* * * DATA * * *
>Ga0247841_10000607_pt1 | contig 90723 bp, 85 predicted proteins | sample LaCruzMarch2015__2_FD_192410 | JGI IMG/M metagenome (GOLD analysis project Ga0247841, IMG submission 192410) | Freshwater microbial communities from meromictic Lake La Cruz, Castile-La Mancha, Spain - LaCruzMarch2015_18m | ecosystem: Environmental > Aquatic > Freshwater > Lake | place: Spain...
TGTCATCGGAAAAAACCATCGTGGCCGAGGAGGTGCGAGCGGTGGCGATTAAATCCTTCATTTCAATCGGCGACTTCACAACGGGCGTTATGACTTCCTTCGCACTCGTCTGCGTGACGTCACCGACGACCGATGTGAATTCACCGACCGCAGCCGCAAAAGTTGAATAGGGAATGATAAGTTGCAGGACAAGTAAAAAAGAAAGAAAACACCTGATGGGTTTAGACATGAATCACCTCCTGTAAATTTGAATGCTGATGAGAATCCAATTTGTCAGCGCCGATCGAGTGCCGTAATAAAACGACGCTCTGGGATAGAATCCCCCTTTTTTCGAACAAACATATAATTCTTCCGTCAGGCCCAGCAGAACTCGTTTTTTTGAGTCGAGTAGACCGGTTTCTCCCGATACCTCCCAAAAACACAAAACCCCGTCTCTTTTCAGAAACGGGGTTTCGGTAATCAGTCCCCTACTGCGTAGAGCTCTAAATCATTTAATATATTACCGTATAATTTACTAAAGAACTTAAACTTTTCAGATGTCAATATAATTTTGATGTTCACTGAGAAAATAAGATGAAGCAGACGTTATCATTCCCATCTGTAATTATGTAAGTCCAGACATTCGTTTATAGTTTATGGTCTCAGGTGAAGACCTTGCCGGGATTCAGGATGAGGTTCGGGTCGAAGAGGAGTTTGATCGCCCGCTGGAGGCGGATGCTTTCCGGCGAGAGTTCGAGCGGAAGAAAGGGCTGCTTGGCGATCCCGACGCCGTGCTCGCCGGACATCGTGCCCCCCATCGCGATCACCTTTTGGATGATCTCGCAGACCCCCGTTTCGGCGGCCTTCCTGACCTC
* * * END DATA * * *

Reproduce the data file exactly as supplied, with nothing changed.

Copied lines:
>Ga0247841_10000607_pt1 | contig 90723 bp, 85 predicted proteins | sample LaCruzMarch2015__2_FD_192410 | JGI IMG/M metagenome (GOLD analysis project Ga0247841, IMG submission 192410) | Freshwater microbial communities from meromictic Lake La Cruz, Castile-La Mancha, Spain - LaCruzMarch2015_18m | ecosystem: Environmental > Aquatic > Freshwater > Lake | place: Spain...
TGTCATCGGAAAAAACCATCGTGGCCGAGGAGGTGCGAGCGGTGGCGATTAAATCCTTCATTTCAATCGGCGACTTCACAACGGGCGTTATGACTTCCTTCGCACTCGTCTGCGTGACGTCACCGACGACCGATGTGAATTCACCGACCGCAGCCGCAAAAGTTGAATAGGGAATGATAAGTTGCAGGACAAGTAAAAAAGAAAGAAAACACCTGATGGGTTTAGACATGAATCACCTCCTGTAAATTTGAATGCTGATGAGAATCCAATTTGTCAGCGCCGATCGAGTGCCGTAATAAAACGACGCTCTGGGATAGAATCCCCCTTTTTTCGAACAAACATATAATTCTTCCGTCAGGCCCAGCAGAACTCGTTTTTTTGAGTCGAGTAGACCGGTTTCTCCCGATACCTCCCAAAAACACAAAACCCCGTCTCTTTTCAGAAACGGGGTTTCGGTAATCAGTCCCCTACTGCGTAGAGCTCTAAATCATTTAATATATTACCGTATAATTTACTAAAGAACTTAAACTTTTCAGATGTCAATATAATTTTGATGTTCACTGAGAAAATAAGATGAAGCAGACGTTATCATTCCCATCTGTAATTATGTAAGTCCAGACATTCGTTTATAGTTTATGGTCTCAGGTGAAGACCTTGCCGGGATTCAGGATGAGGTTCGGGTCGAAGAGGAGTTTGATCGCCCGCTGGAGGCGGATGCTTTCCGGCGAGAGTTCGAGCGGAAGAAAGGGCTGCTTGGCGATCCCGACGCCGTGCTCGCCGGACATCGTGCCCCCCATCGCGATCACCTTTTGGATGATCTCGCAGACCCCCGTTTCGGCGGCCTTCCTGACCTC